On Friday, the market took back about half of Thursday's gains on worries over the continuing struggle for power in Libya and the consequential impact of oil at over $100 a barrel. The unemployment rate fell to 8.9%, but non-farm payrolls at 192,000 were slightly below the optimistic forecasts of Thursday.
Dow: -88 points at 12,170
S&P 500: -10 points at 1,321
Nasdaq: -14 points at 2,785
For the Week
S&P 500: +0.1%
Volume and Breadth
NYSE: 1 billion shares traded; decliners ahead 1.4-to-1
Nasdaq: 515 million shares traded; decliners ahead 1.9-to-1
Futures and Related ETFs
April Crude Oil: +$2.51 at $104.42 per barrel; Energy Select Sector SPDR (NYSE: XLE ) -50 cents at $78.34
April Gold: +$21.20 at $1,437.60 per barrel; PHLX Gold/Silver Sector Index (NASDAQ: XAU ) +0.8 points at 215.86
What the Markets Are Saying
Friday started sharply lower, and by noon, almost all of Thursday's gains had been erased. But a late-day rally salvaged about half of the earlier losses and enabled the major indices to close slightly higher for the week.
Despite the big bounce at the end of the day, volume was low and many commentators chalked up the last-minute buying to short-covering. The low volume and the fact that the buying terminated at the first island of resistance at 1,320 to 1,325 on the one-minute chart are in line with the conclusion that the day ended with a short-covering rally.
Unfortunately for the bulls, all of the major indices closed below their respective 20-day moving averages, which are at 12,206.95 for the Dow, 1,322.47 for the S&P 500, and 2,785.07 for the Nasdaq. But they are above their respective near-term trendlines and their 50-day moving averages.
For two weeks, the market's volatility has been higher than normal, with the CBOE Volatility Index (VIX) jumping from a low of 15.54 on Feb. 18, the day before the correction began, to a high of 23.22 just two days later. On Friday, the VIX closed at 19.06, which is still not low enough to conclude that the selling has run its course, but obviously better than earlier in the week.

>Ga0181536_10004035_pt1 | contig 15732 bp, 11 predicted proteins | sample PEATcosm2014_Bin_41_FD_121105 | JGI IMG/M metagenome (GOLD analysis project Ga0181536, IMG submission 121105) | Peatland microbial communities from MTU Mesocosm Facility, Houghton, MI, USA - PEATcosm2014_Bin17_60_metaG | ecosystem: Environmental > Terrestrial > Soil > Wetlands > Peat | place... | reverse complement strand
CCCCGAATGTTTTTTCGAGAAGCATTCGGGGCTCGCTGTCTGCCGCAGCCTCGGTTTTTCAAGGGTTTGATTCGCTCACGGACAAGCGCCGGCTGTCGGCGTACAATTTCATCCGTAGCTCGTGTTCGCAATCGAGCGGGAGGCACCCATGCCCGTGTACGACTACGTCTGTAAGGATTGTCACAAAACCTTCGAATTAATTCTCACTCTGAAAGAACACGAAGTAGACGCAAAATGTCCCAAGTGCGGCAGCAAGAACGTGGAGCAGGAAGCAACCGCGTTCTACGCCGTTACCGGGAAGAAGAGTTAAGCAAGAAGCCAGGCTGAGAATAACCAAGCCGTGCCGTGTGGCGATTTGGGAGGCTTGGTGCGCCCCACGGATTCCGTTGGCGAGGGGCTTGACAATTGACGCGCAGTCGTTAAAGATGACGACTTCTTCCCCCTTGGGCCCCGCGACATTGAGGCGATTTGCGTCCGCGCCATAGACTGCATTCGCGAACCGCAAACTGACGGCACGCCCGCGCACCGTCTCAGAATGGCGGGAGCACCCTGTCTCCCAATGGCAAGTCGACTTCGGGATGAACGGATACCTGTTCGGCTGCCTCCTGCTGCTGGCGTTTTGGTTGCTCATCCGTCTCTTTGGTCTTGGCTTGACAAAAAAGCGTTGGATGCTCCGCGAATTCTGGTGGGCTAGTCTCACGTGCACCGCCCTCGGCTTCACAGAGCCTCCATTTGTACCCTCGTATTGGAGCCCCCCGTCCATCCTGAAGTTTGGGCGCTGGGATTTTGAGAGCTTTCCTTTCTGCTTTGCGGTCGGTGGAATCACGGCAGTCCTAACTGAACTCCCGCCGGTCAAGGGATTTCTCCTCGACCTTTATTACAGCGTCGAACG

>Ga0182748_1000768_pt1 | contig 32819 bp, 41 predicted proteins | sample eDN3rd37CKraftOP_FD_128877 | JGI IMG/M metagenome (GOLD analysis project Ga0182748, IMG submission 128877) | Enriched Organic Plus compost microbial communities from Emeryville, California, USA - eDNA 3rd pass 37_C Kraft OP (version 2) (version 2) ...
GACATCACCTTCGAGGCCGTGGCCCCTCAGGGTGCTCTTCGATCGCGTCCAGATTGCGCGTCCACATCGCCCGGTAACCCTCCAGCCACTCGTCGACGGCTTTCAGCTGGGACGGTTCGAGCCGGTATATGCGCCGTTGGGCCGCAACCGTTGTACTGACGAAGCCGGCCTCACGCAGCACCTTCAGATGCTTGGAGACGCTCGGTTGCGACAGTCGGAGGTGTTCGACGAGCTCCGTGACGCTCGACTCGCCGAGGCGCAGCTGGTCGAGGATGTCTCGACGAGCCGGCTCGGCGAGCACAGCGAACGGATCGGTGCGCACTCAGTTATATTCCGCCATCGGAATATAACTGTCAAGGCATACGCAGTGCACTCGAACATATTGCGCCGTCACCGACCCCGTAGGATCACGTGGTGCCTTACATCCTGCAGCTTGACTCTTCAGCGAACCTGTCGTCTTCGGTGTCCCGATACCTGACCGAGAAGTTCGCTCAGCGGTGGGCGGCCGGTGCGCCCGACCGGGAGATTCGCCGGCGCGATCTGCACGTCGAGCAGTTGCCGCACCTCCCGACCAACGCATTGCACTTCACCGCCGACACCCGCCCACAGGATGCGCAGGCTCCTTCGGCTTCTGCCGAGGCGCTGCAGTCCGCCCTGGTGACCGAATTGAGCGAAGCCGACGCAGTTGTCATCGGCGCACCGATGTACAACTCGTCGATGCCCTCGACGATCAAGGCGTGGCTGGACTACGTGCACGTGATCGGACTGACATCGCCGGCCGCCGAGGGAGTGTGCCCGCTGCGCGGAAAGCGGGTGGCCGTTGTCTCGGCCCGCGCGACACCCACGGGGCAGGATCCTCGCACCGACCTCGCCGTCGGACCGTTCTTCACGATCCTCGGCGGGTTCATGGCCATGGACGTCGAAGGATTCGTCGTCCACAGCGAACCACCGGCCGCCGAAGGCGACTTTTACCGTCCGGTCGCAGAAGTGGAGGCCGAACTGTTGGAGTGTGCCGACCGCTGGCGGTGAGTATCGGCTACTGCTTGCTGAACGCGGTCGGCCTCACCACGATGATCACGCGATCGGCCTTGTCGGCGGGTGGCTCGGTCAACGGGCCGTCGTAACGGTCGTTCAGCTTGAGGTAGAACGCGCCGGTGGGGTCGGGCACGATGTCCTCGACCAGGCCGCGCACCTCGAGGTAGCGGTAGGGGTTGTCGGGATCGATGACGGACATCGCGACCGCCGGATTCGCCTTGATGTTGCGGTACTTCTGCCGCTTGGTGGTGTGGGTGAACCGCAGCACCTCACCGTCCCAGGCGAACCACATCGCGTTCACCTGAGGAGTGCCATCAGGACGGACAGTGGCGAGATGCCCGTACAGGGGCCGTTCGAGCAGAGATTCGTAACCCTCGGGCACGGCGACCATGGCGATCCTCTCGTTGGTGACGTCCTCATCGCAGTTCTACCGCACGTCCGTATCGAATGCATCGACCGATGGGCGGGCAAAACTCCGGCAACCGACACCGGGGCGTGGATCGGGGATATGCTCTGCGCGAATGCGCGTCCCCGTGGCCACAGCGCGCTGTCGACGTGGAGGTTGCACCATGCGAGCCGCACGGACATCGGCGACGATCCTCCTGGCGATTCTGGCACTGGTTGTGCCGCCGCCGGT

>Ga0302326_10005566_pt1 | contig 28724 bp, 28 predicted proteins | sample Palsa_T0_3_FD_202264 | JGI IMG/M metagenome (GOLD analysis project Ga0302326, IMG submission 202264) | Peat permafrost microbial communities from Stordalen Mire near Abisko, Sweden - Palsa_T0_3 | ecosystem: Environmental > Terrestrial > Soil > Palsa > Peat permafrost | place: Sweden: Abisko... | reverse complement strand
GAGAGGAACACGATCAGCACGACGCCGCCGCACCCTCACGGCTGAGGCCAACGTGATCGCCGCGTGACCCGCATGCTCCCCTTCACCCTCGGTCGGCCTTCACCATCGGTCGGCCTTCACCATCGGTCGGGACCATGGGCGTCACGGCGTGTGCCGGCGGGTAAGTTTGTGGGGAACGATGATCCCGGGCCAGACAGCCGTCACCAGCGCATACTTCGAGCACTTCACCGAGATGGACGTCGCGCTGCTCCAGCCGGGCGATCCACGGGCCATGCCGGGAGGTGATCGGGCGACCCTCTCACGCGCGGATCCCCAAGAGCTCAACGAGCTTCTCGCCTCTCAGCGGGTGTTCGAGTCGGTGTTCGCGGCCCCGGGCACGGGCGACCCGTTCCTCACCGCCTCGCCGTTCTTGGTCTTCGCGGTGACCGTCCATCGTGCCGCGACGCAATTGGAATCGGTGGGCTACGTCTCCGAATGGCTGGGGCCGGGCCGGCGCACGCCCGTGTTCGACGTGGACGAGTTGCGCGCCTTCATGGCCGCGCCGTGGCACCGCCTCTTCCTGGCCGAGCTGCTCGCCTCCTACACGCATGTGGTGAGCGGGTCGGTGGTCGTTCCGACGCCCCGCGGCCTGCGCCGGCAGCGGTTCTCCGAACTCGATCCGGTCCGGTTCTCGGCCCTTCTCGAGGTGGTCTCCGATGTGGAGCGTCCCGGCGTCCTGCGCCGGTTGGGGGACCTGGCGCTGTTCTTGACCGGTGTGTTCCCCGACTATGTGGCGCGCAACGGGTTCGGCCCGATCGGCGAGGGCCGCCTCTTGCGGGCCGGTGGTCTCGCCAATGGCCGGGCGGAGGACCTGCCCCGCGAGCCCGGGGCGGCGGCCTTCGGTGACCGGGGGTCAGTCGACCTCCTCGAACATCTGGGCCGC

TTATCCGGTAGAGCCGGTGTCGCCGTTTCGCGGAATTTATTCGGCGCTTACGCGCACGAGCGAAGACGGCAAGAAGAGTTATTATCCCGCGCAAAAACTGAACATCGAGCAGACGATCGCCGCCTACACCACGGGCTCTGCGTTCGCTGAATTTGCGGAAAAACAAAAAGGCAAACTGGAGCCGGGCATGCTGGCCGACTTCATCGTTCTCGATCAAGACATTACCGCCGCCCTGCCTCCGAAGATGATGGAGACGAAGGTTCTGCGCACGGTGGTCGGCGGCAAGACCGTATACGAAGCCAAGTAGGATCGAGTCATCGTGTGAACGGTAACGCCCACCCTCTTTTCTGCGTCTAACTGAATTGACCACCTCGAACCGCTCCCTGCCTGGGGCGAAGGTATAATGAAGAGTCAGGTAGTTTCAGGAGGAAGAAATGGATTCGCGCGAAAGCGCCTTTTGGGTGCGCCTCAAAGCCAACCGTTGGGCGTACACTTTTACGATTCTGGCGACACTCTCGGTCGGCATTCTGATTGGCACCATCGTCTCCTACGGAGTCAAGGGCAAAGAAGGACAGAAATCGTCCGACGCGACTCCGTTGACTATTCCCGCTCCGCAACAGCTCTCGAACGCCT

With the market again reverting to headline news for direction, and the news focused on the price of oil, trying to discern its signals becomes more difficult. And even though the trend is up, it is under attack and barely hanging on to its near-term up trendline while very close to breaking the respective 20-day moving averages.
The European Central Bank (ECB) president Jean-Claude Trichet said on Thursday that it could raise interest rates as soon as next month. He referred to the higher prices of oil and food and their impact on inflation as causes for an increase. This is the first admission by a senior official of the West of an inflation problem and the possible need to raise interest rates to combat it. If the bank did raise rates, it would add to the problems of the weaker European countries and no doubt push the United States into a responsive increase despite its goal of the "pursuit of maximum employment."
We have all seen the rise in the price of gasoline. The cause, of course, is the current crisis in North Africa and the Middle East. And when that situation improves, oil prices will most likely fall. But here is a chart of United States Gasoline Fund (NYSE: UGA ), an exchange-traded fund (ETF) that investors could use as a hedge against gasoline price increases or as a short-term trade. I'd prefer to buy it on a pullback, but if the crisis worsens, this fund will most likely move higher.
I'll be covering other ways to hedge against inflation later this week since the threat is no longer hypothetical. Inflation is eating into the budgets of Americans along with the rest of the world - even if our Federal Reserve refuses to admit it.
For one stock to buy now, see the Trade of the Day .
Today's Trading Landscape
To see a list of the companies reporting earnings today, click here .
For a list of this week's economic reports due out, click here .
If you have questions or comments for Sam Collins, please e-mail him at firstname.lastname@example.org .
The views and opinions expressed herein are the views and opinions of the author and do not necessarily reflect those of Nasdaq, Inc.